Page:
|Built:||Newport News, VA|
Newport News Shipbuilding constructed the USS Essex during World War II, laying the groundwork for the 23 Essex-class ships which followed. The aircraft carrier was commissioned by the U.S. Navy in December 1942, and began its first operations in the Pacific Theater soon afterward. It was involved in several campaigns on this front, earning thirteen battle stars and the Presidential Unit Citation for exceptional bravery against the enemy. After the war, the Essex was reclassified twice; first as an attack carrier, then again as an antisubmarine carrier. The vessel was involved in the Cuban Missile Crisis and the Korean War, where it was decorated further with four additional battle stars and a Navy Unit Citation before being decommissioned in 1969.
The crew of the USS Essex was likely exposed to asbestos during the course of their regular duty. Navy ships built between the 1930’s and the 1970’s used asbestos in much of the equipment on board, including boilers, turbines, electrical components, pumps, and valves. Materials such as gaskets and packing also were made of asbestos. Veterans who worked in the boiler and engine spaces are at the most risk, as these areas held the highest concentration of this asbestos equipment. The companies who sold these asbestos components and materials to the Navy were often aware of the health hazards, but kept this information from the sailors who would be working with their products. As a result, many Navy veterans have fell victim to mesothelioma, lung cancer, and other serious illnesses.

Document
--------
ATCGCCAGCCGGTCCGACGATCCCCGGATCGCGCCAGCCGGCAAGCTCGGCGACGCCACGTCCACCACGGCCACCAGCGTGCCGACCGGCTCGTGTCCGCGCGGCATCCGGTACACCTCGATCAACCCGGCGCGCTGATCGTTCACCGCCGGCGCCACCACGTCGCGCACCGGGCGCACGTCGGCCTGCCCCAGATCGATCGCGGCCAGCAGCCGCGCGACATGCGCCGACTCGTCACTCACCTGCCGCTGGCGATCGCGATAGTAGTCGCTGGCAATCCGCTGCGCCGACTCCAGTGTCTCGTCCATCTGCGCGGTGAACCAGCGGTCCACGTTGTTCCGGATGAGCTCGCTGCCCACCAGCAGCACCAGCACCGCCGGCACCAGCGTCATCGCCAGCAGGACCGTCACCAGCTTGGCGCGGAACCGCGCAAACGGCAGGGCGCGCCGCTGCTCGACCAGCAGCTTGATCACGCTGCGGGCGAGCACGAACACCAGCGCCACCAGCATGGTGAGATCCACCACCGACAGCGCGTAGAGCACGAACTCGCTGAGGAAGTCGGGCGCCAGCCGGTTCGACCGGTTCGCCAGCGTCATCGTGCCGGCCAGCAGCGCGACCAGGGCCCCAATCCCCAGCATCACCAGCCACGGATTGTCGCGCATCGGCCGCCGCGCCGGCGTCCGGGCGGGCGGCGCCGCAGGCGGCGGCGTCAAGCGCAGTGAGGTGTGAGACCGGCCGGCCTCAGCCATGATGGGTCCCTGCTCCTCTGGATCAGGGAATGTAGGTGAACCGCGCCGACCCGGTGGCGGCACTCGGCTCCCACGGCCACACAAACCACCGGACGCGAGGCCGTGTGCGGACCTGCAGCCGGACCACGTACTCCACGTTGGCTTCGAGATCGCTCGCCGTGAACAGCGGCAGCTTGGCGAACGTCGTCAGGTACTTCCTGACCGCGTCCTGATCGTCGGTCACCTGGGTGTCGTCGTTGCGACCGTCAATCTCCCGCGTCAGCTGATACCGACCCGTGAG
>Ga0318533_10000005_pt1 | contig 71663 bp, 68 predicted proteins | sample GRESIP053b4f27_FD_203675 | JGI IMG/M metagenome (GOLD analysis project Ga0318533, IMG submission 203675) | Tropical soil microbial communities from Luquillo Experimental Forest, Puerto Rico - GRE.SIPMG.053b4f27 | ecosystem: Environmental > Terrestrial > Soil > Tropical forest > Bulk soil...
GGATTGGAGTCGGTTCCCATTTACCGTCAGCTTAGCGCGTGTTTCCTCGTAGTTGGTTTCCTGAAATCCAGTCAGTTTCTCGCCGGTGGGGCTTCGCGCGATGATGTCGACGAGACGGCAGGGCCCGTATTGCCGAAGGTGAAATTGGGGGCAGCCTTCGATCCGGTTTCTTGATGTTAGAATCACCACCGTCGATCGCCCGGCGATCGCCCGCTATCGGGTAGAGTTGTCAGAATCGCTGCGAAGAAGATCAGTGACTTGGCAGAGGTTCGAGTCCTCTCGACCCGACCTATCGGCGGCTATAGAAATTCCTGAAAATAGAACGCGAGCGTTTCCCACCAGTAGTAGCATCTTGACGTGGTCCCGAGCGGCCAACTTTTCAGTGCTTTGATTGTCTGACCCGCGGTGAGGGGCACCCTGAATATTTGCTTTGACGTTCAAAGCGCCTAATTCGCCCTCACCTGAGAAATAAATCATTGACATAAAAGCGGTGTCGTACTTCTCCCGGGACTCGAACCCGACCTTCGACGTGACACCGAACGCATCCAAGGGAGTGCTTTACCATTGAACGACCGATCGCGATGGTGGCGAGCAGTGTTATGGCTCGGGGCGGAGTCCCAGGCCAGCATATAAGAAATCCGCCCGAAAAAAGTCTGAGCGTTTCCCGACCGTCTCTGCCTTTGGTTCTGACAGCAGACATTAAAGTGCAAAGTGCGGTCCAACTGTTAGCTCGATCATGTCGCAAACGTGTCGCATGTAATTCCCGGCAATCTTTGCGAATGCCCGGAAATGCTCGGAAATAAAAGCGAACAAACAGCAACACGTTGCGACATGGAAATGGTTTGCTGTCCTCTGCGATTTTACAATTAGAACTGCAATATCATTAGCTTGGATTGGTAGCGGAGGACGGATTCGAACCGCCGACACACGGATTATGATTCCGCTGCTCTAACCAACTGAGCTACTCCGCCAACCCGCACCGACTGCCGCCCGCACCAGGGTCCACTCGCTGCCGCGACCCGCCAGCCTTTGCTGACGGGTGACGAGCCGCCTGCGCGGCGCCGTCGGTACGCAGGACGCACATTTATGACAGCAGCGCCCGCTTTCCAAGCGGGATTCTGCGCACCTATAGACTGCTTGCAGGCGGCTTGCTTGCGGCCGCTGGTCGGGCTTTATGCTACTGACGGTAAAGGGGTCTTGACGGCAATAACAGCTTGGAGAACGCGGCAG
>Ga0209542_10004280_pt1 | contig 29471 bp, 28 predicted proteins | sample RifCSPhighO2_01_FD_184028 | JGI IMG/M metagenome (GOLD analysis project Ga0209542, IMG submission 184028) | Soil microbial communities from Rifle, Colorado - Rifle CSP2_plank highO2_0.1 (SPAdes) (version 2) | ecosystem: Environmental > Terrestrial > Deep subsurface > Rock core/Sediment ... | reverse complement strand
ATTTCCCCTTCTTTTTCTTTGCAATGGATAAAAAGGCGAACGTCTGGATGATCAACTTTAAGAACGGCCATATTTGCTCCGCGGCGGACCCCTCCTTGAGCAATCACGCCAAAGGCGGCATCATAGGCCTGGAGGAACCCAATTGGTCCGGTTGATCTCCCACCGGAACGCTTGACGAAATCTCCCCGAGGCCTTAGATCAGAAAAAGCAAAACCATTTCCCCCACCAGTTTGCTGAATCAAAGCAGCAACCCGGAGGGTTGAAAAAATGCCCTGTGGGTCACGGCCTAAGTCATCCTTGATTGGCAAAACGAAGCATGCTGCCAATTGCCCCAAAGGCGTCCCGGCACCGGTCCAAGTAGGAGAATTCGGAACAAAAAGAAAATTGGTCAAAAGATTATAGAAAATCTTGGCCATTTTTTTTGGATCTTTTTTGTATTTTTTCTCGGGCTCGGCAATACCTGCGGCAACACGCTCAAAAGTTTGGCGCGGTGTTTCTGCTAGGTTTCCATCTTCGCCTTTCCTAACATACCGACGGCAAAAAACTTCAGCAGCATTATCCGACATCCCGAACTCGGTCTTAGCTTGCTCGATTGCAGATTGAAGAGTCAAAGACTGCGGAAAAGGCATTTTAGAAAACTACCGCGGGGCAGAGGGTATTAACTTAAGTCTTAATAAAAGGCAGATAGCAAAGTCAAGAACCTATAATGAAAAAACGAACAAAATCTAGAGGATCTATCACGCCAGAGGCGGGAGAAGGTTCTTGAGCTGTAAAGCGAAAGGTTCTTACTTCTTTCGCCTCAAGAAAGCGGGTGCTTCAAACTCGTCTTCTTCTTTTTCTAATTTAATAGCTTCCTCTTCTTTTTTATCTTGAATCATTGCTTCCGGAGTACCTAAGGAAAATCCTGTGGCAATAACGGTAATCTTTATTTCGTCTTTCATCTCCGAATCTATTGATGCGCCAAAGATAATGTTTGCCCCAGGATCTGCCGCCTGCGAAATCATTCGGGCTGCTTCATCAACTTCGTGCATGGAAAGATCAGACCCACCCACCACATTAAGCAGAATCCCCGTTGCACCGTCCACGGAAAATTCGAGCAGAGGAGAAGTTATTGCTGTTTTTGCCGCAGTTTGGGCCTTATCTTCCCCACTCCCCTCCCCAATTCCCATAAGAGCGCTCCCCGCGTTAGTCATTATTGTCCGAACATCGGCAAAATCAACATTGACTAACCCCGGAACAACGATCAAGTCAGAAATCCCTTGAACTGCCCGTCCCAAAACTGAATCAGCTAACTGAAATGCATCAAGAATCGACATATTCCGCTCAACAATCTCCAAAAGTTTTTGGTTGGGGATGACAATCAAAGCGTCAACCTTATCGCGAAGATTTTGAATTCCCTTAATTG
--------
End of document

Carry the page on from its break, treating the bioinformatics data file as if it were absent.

Victims of asbestos who served on the USS Essex or other ships from this period have a right to seek compensation, and will not sacrifice VA benefits by pursuing legal action. Settlements can offset or cover the staggering costs of medical care, and can often provide additional sums for pain and suffering. The law limits the time lawsuits can be filed however, so it is important to seek legal counsel soon after receiving a diagnosis.